ATHENS — There’s a pretty cool video bouncing around the Internet of the women’s 4-x-400-meter relay finals from the NCAA Track and Field Championships this past Saturday. It features an incredible finish by Southern Cal’s Kendall Ellis, who made up about a 25-yard deficit over the final stretch and lunged at the finish line to edge Purdue and, ultimately, clinch the overall national championship for the Trojans.
Here’s the other side of that story: That dramatic conclusion was all that prevented Georgia scoring a rare double national championship in track.
The Bulldogs’ men already had secured the first national title in school history on Friday. Georgia’s women — which came to Oregon ranked No. 1, had won the indoor national championship earlier this year and finished second in the outdoor championships by 1.5 points in 2017 — needed any other team other than Southern Cal to win the 4×400 relay to secure the championship for itself. Georgia held a nine-point lead going into last event in the meet. It lost by one point.
“Some call it Hayward Field magic; I call it the Hayward Field curse,” Petros Kyprianou, head coach for both Georgia’s men’s and women’s teams, said of Oregon’s track stadium of national renown. “But if you’re a logic and analytical person like I try to be most of the time, you sit back and realize what we’ve done is amazing, but you control what you can control. Had we just had one or two more points in the long jump, if it hadn’t been pouring rain so hard in the high jump … it would’ve been a done deal and we wouldn’t have had to worry about the 4-by-4.
“But USC wanted it and the way they won it they kind of deserve it. We should’ve done better where we had control. But finishing first and second, you can’t get much better than that.”
No, you can’t. And that’s part of the incredible story that Kyprianou is writing as Georgia’s track coach. That he’s done what he’s done in just three years is amazing. That he called it from the outset makes it legendary.
When Athletic Director Greg McGarity decided to promote Kyprianou to head coach in June of 2015, he did so partly because of Kyprianou’s promise that he would bring Georgia a track and field national championship within three years. It wasn’t that McGarity believed him, necessarily, but it was the combination of Kyprianou’s confidence coupled with his detailed plan on how to make it happen.
Not only did Kyprianou deliver with the women’s indoor national championship earlier this year, he has come within 2.5 points of collecting four gold plaques for the Bulldogs’ trophy case.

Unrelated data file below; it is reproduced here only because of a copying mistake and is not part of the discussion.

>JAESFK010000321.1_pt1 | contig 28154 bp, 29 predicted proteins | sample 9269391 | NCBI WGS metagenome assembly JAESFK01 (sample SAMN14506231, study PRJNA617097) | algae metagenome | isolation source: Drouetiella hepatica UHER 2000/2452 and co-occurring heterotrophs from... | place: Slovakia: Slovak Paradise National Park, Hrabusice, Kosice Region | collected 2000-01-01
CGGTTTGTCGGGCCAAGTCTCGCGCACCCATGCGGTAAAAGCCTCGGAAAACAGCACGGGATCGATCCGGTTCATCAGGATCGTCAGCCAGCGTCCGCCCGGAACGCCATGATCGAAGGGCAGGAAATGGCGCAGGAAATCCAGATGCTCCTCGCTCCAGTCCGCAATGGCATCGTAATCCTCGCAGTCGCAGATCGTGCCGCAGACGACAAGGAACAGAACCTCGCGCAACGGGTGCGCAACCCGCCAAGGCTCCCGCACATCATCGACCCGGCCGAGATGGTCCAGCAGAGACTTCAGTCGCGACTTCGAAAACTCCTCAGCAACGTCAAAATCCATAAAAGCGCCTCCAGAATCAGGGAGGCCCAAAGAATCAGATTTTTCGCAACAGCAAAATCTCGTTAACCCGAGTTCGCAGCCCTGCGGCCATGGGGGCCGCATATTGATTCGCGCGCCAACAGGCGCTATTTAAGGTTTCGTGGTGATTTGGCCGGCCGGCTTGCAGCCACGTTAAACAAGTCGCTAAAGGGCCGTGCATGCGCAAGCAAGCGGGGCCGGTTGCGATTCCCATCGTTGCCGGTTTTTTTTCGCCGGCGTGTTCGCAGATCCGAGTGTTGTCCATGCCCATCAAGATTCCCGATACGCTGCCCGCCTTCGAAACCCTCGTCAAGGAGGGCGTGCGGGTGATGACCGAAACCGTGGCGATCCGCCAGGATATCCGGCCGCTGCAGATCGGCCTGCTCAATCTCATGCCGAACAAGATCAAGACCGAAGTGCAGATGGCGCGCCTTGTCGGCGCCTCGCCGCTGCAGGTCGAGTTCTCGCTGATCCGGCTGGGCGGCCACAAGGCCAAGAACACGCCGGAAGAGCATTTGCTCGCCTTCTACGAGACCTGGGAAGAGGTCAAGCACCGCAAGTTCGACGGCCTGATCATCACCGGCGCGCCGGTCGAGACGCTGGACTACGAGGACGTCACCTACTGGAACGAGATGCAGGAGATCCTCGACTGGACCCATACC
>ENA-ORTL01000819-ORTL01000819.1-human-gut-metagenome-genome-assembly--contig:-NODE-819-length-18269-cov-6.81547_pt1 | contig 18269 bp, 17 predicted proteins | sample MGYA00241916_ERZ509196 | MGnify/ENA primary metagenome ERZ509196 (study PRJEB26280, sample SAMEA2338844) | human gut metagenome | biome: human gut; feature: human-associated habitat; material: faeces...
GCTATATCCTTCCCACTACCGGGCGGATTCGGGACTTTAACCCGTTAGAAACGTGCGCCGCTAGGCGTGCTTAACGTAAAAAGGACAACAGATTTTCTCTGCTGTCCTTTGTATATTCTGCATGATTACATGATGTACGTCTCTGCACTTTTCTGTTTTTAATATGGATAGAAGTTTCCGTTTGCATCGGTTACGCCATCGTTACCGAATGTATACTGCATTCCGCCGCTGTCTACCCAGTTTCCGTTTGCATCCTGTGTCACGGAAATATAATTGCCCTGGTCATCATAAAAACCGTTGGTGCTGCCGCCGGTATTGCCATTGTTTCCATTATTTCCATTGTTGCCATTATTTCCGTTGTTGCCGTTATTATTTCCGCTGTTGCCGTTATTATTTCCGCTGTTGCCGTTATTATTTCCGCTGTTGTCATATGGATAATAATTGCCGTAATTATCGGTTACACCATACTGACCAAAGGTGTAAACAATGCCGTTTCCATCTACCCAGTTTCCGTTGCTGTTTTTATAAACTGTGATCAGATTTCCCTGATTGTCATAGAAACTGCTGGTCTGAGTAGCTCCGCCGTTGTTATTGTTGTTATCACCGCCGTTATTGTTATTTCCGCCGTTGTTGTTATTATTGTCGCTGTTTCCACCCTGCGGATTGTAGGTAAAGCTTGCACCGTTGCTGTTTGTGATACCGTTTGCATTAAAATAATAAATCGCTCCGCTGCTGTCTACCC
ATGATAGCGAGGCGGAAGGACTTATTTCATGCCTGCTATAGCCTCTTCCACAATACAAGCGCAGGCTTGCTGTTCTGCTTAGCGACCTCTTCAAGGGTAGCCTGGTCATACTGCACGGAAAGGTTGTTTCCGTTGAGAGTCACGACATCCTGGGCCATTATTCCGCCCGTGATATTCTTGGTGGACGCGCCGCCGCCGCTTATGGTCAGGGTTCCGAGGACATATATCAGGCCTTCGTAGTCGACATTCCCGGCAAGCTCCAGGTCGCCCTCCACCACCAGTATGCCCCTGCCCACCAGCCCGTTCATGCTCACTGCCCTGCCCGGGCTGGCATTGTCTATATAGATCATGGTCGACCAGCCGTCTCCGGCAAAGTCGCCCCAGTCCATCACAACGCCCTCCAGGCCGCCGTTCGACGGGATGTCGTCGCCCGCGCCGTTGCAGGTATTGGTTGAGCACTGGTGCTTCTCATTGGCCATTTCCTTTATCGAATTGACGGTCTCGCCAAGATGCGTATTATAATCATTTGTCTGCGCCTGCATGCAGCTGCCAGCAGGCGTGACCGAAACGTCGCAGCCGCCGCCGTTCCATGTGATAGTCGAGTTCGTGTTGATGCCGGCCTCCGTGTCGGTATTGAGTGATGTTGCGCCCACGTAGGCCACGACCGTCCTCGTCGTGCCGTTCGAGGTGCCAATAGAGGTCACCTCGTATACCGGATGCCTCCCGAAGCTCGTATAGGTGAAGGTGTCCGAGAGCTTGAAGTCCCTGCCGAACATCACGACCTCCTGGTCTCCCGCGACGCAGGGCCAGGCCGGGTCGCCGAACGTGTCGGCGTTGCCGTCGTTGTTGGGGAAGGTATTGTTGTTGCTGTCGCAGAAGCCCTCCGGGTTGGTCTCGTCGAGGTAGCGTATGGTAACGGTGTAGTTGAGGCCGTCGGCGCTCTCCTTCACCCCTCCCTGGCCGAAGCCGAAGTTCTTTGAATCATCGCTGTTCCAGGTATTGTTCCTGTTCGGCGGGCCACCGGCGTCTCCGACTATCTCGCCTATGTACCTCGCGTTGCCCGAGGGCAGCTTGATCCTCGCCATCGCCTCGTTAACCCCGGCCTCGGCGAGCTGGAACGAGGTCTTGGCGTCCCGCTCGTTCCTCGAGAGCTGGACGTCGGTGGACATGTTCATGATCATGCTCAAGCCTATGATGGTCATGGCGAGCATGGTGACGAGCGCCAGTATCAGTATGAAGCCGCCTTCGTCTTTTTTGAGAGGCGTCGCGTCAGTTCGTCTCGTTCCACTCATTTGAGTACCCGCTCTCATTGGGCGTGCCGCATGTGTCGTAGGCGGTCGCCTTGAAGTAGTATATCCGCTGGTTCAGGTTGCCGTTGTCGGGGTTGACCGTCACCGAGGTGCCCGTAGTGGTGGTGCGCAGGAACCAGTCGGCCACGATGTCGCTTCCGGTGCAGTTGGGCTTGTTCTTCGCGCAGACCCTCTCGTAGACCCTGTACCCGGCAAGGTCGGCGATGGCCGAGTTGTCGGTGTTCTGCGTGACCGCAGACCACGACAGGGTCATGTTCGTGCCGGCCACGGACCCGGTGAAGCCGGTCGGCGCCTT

“Did we think it would happen this fast? No,” said McGarity, watching Kyprianou and seven of the team’s eight scorers go through interviews Monday at Butts-Mehre Heritage Hall. “He probably did. I’m a very patient person and knew he was doing a good job. But to say I knew he’d achieve these milestones — two national championships in one year — that’s a dream come true.”
Kyprianou epitomizes the American dream. He comes from one of the tiniest countries on the planet, Cyprus, and the city of Limassol. He emerged from there as a decathlete, winning several national championships from 1991-99. His athletic talent provided him an education at Aristotle University in Greece. From there he came stateside and completed a master’s degree in exercise science and biomechanics from Nebraska.
Former Georgia track coach Wayne Norton plucked Kyprianou from Boise State, where he had emerged as a rising star, and brought him to Athens as “multi-events” coach in 2009. His charges immediately began winning national titles, and that’s why the Bulldogs moved up the ranks in the years before McGarity tabbed Kyprianou for promotion three years ago.
“We knew he had tremendous potential by the way his student-athletes performed,” McGarity said. “But we also knew he was driven to excel. He’s one of our coaches that’s so ahead of the curve as far as training techniques, as far as the mental aspect of the sport, the growth mindset. He studies and he’s such a perfectionist in all that he does, and I think that translates over to his athletes.”
Kyprianou is a rarity on a number of fronts. A certified trainer and a competitive weightlifter himself, he serves as the Bulldogs’ strength and conditioning coach. He had a weight room installed underneath the grandstand at Spec Towns track and personally oversees all the athletes’ strength training. He’s a meticulous organizer and personally writes out Georgia’s daily practice plan and follows it with a daily practice critiques. He’s also known as a relentless recruiter with international ties and reach.
The results speak for themselves. The women’s finishes in the NCAA indoor and outdoor championships the last three seasons have been, respectively, 3 and 3, 2 and 2, and 1 and 2. The men’s improvement has been exponential, from 24 and 29, to 4 and 6, and now 3 and 1.
“He definitely knows what he’s doing,” said Denzel Comenentia, a junior from Amsterdam who won both the hammer and shot put titles to give the Bulldogs 20 points last week. “He knows how to build champions. And he’s just getting started.”
About this Kyprianou does not appear particularly surprised.
“I knew having this type of quality we’d make it happen,” Kyprianou said Monday. “It comes down to recruiting and good coaching. You can get the top dogs to come in, but it takes a special support cast to get them to perform at that level. Showing up and showing out, it’s what defines Georgia track and field.”
That’s what has really set apart Kyprianou’s teams so far. They seem to perform at their peak-level best on the national stage.
“When it comes down to it, you have to have a sniper’s attitude,” Kyprianou said. “One shot, one kill.”
It looks like the Bulldogs have themselves a sharpshooter of track coach.
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